A new study reveals that large language models like GPT-4 can make significant contributions to complex mathematical problems and scientific discovery through collaboration with human researchers. The paper, titled “Large Language Model for Science: A Study on P vs. NP“, presents a pilot experiment where GPT-4 was guided through a 97-step dialogue to conclude that P does not equal NP if certain other proof can be obtained.
Understanding the Significance
P vs NP is one of the most important open problems in computer science and mathematics. It investigates whether problems whose solutions can be quickly verified by computers can also be quickly solved by computers. Resolving this problem could have major implications for fields like optimization, cryptography, and more. While mathematicians have worked on proving or disproving P=NP for over 50 years without definitive resolution, this study provides hope that AI systems like GPT-4 could accelerate progress.
Major Findings of the Study
- Proposes a new paradigm “LLM4Science” where LLMs act as collaborative peers to humans in scientific discovery, going beyond just a support tool.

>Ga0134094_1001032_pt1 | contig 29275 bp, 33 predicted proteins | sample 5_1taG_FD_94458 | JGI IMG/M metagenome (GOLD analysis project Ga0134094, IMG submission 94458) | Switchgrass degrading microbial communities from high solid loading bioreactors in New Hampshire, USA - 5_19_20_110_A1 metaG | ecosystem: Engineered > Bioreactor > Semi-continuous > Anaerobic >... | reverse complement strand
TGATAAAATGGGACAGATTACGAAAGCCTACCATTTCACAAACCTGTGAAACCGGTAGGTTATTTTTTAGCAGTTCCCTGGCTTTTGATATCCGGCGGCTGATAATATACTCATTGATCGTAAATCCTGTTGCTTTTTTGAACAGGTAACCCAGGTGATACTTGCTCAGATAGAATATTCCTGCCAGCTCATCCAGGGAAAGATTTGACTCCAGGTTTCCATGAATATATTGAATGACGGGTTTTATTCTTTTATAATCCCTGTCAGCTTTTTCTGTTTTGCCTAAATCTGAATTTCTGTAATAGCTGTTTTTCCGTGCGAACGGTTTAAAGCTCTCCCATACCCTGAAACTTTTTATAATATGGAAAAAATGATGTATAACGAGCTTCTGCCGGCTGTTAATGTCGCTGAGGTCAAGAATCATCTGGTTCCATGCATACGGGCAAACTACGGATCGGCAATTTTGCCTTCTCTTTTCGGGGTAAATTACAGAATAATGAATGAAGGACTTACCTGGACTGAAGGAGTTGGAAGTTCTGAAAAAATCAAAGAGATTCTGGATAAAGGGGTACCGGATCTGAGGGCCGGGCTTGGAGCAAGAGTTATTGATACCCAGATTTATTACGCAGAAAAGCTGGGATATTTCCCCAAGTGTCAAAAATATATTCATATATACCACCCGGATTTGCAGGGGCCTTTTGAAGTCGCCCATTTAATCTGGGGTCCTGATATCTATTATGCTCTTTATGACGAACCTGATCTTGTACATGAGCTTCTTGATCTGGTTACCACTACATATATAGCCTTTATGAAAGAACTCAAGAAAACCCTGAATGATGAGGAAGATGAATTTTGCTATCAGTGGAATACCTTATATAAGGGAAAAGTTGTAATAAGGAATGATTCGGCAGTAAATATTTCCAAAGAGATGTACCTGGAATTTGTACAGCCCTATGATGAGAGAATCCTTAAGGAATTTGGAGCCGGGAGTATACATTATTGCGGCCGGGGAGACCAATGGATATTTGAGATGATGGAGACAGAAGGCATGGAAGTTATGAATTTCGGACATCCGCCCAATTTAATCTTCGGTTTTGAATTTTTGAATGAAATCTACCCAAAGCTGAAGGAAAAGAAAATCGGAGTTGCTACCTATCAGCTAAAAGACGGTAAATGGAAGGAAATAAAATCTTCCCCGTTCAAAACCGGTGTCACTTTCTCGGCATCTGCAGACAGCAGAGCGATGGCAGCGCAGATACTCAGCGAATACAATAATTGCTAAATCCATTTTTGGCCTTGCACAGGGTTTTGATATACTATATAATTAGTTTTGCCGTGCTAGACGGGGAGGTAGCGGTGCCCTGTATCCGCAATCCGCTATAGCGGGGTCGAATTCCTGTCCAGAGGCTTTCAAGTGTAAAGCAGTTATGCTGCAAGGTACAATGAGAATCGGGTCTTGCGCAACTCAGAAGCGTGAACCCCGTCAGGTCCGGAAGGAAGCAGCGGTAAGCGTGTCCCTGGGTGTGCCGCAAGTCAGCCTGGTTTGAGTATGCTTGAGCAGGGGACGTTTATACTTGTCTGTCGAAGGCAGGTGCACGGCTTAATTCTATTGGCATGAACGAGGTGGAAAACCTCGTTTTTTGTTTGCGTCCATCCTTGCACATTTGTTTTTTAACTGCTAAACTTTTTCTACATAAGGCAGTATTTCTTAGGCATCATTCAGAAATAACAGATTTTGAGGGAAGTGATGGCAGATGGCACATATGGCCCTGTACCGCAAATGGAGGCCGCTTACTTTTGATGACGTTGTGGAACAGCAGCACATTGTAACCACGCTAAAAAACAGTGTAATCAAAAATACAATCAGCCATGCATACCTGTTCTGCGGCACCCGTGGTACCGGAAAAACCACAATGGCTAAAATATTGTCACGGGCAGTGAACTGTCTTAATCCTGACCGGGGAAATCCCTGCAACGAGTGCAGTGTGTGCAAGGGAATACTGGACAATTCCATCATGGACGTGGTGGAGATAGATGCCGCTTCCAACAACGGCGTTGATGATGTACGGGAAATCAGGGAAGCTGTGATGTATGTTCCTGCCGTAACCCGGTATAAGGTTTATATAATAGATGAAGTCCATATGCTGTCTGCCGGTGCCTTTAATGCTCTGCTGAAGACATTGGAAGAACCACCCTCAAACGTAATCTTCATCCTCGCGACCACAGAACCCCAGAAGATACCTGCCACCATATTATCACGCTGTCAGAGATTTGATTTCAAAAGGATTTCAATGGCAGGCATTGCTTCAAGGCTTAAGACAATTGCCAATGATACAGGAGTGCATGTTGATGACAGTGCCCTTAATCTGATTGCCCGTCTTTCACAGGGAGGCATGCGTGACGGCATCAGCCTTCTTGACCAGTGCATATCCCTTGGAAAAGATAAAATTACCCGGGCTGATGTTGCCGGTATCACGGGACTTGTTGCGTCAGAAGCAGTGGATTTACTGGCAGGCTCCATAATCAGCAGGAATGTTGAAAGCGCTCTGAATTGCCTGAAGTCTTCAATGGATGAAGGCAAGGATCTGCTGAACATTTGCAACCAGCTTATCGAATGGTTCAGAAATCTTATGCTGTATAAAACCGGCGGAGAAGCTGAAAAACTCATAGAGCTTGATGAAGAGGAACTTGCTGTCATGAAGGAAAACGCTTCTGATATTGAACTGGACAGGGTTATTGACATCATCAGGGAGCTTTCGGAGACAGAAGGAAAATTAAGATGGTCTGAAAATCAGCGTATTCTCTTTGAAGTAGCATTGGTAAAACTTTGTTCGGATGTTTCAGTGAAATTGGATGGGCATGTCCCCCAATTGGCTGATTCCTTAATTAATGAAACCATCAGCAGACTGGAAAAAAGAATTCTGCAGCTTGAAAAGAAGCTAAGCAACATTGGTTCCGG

- Introduces “Socratic reasoning” – a framework to stimulate critical thinking in LLMs using question prompts and dialectic dialogues.
- Demonstrates GPT-4 successfully constructing extremely hard problem instances and navigating a complex 97-step reasoning pathway to conclude “P != NP” if one can rigorously prove the existence of a specific type of NP-complete problem that cannot be solved in polynomial time as the number of variables tends to infinity
- Reveals GPT-4’s potential for integrating knowledge across disciplines, thinking innovatively, and conducting mathematical reasoning when properly guided.
- Provides a promising exploration into using LLMs for fundamental open problems based on a recent theoretical result by mathematicians.
The study suggests that guided large language models like GPT-4 have the potential to extrapolate novel scientific insights and tackle complex expert-level problems through collaboration with human researchers. The “LLM for Science” paradigm could accelerate discovery and innovation across diverse fields.
However, the limitations are that the process still requires extensive human guidance, questioning and verification. Fully automating scientific discovery with AI remains an open challenge. There are also concerns around reproducibility and rigor when sampling from large language models.
Nonetheless, this work is an encouraging step forward for AI. It demonstrates these models have far greater capabilities than just interpolating existing knowledge. By pooling together the complementary strengths of humans and AI systems, we may be able to drive progress on some of science’s toughest open problems. The P vs NP dilemma that has confounded mathematicians for decades now appears a little less insurmountable thanks to artificial intelligence.